Lucrezia found she could not ‘properly’ look at her daughter-in-law: “Clarice was in a tight Roman skirt with no shawl… I studied this girl intently… Who… I could tell from her dress was incredibly modest… We could not see her chest, because it was covered, but I could tell that it was abundant. Her body was not as bold as ours, but she still seemed to be wearing a lot of fabric; this implied to me that she was ashamed, as I could tell her every movement attempted to hide that shame…” Florentine depictions of the Virgin Mary were definitely more ‘uncovered’.
Even the woman’s shawl in the Madonna della Seggiola is incredibly refined. The combination of warm and cold colours is extraordinary, as well as totally outside the norm – even when compared to Leonardo and Michelangelo’s pieces. There is absolute mastery in the way that Raffaello composes these three powerful figures within a circular shape. In the Tondo Doni, the three characters in the foreground seem barely contained within the frame, due to their dramatic sense of tension and their imposing physicality. They almost seem sculpted in a hard, coloured stone, rather than painted onto a tablet.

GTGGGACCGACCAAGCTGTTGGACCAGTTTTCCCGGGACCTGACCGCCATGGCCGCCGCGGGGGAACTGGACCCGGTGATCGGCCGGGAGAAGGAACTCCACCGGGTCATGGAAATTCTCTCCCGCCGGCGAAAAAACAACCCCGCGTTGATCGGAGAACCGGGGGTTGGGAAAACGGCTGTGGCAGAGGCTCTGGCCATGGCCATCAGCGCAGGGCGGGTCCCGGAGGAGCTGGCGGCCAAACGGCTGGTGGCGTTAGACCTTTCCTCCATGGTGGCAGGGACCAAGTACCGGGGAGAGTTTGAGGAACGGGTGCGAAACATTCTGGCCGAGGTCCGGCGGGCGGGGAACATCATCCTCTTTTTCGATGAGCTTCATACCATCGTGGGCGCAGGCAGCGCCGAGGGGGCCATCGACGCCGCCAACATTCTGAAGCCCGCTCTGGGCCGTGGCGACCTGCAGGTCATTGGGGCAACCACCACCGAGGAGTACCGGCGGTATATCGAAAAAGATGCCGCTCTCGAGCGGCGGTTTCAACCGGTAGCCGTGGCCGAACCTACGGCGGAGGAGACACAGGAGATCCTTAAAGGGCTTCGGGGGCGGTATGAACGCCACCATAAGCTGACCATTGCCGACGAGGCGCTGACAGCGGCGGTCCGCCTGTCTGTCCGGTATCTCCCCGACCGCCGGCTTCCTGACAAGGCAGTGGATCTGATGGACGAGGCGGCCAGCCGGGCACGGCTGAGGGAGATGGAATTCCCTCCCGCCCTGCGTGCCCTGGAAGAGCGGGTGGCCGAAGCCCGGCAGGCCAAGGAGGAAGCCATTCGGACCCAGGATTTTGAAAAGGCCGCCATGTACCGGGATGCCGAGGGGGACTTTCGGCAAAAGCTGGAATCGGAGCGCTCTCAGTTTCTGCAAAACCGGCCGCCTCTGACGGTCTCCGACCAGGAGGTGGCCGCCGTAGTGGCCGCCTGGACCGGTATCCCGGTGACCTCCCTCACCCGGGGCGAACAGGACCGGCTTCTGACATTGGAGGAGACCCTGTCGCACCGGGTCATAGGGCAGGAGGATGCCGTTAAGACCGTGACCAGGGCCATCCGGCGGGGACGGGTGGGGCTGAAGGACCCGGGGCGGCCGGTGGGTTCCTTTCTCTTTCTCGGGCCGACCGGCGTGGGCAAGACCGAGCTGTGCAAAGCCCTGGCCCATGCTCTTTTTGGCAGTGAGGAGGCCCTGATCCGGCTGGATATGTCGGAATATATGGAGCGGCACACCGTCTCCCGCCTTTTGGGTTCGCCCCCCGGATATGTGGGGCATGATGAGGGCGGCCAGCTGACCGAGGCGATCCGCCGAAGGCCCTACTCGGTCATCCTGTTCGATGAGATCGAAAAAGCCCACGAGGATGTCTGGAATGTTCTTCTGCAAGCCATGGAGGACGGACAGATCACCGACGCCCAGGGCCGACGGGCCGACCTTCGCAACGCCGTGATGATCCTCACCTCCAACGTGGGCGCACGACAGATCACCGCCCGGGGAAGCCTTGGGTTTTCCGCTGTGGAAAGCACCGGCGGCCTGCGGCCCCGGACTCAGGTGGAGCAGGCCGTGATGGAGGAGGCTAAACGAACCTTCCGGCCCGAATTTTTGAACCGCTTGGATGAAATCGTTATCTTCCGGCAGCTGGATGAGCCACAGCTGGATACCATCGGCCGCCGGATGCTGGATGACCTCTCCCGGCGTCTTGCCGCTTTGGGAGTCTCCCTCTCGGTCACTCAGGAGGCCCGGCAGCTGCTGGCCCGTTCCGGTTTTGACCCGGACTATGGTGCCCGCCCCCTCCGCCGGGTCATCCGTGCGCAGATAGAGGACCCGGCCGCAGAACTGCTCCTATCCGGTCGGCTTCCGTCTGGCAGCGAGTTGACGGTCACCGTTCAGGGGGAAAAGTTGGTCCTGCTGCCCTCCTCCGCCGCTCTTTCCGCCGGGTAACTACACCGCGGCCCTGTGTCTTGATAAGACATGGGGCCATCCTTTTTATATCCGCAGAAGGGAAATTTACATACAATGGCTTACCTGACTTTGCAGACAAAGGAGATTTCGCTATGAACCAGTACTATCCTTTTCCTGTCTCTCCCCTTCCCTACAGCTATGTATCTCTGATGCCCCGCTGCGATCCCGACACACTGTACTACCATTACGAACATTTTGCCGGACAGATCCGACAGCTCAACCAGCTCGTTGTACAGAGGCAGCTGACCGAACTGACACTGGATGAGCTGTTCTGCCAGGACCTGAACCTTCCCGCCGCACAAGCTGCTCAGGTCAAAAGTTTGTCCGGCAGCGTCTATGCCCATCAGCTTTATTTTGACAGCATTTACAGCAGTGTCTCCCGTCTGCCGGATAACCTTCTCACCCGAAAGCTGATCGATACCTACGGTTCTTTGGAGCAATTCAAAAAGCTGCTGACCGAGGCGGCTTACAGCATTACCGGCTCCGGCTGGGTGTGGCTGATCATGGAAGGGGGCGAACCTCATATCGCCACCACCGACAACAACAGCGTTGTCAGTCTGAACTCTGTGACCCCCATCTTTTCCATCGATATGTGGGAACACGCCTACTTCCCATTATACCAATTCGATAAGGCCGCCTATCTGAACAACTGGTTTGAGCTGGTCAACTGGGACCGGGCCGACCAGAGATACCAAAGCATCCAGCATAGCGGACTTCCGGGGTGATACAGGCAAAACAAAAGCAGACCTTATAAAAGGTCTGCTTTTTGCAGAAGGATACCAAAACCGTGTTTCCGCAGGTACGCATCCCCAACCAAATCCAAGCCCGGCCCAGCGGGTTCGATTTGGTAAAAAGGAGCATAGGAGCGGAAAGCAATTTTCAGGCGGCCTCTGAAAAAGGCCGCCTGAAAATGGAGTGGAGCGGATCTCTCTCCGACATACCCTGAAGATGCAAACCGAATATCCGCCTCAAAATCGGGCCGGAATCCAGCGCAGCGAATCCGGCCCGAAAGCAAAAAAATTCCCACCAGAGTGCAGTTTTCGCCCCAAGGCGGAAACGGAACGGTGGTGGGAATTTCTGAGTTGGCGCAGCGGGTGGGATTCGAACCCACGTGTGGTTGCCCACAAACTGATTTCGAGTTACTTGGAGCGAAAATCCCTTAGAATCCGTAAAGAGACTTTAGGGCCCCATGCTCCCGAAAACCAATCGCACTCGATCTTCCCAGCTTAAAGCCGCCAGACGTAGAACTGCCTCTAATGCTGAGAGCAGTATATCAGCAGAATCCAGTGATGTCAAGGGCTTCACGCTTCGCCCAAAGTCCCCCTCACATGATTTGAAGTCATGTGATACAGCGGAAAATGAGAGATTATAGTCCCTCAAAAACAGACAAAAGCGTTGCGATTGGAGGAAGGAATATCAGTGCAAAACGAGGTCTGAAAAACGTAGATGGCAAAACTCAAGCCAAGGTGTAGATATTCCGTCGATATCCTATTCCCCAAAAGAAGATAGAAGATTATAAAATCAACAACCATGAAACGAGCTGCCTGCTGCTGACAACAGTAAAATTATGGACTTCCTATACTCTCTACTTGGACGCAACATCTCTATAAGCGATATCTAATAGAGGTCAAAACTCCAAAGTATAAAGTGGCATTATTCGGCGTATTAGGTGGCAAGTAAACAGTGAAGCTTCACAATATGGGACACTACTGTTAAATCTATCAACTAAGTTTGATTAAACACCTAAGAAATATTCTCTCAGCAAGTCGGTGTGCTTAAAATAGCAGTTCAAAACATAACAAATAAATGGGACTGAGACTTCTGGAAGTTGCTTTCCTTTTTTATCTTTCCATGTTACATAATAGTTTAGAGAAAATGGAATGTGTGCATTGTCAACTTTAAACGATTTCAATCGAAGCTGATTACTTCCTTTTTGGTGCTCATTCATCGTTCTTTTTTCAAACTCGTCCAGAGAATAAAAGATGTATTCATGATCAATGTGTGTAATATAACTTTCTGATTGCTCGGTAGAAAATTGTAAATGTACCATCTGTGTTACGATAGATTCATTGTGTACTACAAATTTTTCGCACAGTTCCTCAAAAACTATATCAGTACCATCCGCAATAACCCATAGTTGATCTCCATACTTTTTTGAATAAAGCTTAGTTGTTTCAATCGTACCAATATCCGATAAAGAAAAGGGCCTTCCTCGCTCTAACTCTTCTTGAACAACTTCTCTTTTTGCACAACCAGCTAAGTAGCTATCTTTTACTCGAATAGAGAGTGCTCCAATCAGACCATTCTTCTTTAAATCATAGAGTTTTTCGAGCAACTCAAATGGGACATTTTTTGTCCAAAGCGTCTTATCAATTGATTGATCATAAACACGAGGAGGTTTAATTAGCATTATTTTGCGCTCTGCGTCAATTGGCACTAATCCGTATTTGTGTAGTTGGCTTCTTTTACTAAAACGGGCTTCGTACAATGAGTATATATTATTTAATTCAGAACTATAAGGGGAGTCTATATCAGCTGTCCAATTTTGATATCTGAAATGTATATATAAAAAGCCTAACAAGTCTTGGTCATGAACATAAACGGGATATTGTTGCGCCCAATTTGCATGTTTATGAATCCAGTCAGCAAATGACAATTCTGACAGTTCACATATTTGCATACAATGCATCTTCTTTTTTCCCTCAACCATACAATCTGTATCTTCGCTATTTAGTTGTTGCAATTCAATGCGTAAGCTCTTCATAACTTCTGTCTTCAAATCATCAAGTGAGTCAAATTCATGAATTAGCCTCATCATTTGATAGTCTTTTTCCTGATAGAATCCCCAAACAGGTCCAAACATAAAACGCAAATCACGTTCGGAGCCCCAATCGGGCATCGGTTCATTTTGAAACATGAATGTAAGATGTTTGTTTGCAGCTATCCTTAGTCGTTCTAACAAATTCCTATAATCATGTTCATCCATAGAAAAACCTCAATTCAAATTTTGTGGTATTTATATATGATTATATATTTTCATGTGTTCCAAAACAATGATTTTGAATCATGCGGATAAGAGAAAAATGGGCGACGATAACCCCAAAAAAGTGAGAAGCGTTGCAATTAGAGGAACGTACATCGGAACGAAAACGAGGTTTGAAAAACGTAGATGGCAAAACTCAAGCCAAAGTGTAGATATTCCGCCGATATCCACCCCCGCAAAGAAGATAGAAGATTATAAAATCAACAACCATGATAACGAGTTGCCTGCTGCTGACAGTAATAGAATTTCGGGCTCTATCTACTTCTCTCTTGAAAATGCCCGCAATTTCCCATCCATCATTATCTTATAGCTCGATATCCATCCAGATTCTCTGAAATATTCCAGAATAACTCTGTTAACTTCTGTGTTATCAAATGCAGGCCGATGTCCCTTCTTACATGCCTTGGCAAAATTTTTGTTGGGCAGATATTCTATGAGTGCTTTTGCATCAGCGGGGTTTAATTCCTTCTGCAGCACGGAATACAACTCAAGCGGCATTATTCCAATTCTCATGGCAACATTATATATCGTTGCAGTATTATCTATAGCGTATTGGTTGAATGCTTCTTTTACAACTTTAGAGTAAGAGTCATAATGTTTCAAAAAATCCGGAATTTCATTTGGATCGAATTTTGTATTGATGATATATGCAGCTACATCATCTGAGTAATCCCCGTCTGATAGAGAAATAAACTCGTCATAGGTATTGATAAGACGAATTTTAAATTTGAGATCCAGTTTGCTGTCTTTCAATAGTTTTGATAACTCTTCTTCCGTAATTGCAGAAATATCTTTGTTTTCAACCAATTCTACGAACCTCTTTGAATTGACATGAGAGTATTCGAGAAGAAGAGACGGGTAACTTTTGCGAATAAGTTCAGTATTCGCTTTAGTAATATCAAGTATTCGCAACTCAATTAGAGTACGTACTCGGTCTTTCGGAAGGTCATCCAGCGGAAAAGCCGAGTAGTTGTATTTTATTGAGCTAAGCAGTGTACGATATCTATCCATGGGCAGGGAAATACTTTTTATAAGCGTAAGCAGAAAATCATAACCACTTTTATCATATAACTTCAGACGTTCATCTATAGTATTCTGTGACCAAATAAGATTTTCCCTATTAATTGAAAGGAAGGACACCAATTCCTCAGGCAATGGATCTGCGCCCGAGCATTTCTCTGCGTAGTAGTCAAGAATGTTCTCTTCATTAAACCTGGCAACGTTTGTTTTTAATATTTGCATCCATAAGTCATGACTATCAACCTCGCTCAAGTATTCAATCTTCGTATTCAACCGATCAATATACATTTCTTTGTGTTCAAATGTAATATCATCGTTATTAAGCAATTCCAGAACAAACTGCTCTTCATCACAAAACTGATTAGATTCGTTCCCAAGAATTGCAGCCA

In another well-known round piece, the Tondo Bartolini by Filippo Lippi – also displayed in the Palatine Gallery – the everyday scenes from the life of Sant’Anna in the background, although taking place in very different moments, appear simultaneous. Both the Virgin Mary and her baby in the foreground and these background scenes appear to be seen through a telescope. In the Madonna della Seggiola, however, the figures are perfectly adapted, and seem completely at ease within the circular frame.
The only great artist able to harmonise Florentine traditional design and a Venetian colour palette within his work, Raffaello was indubitably inspired by Leonardo in his impeccable composition of interlocking bodies. He was also inspired by Michelangelo’s Sistine Chapel for his powerful figures, which seem to achieve an “inimitable naturalness…as well as a sense of understanding which has perhaps never been reached by any artist…which allows us to understand the painting’s human values” (Mina Gregori).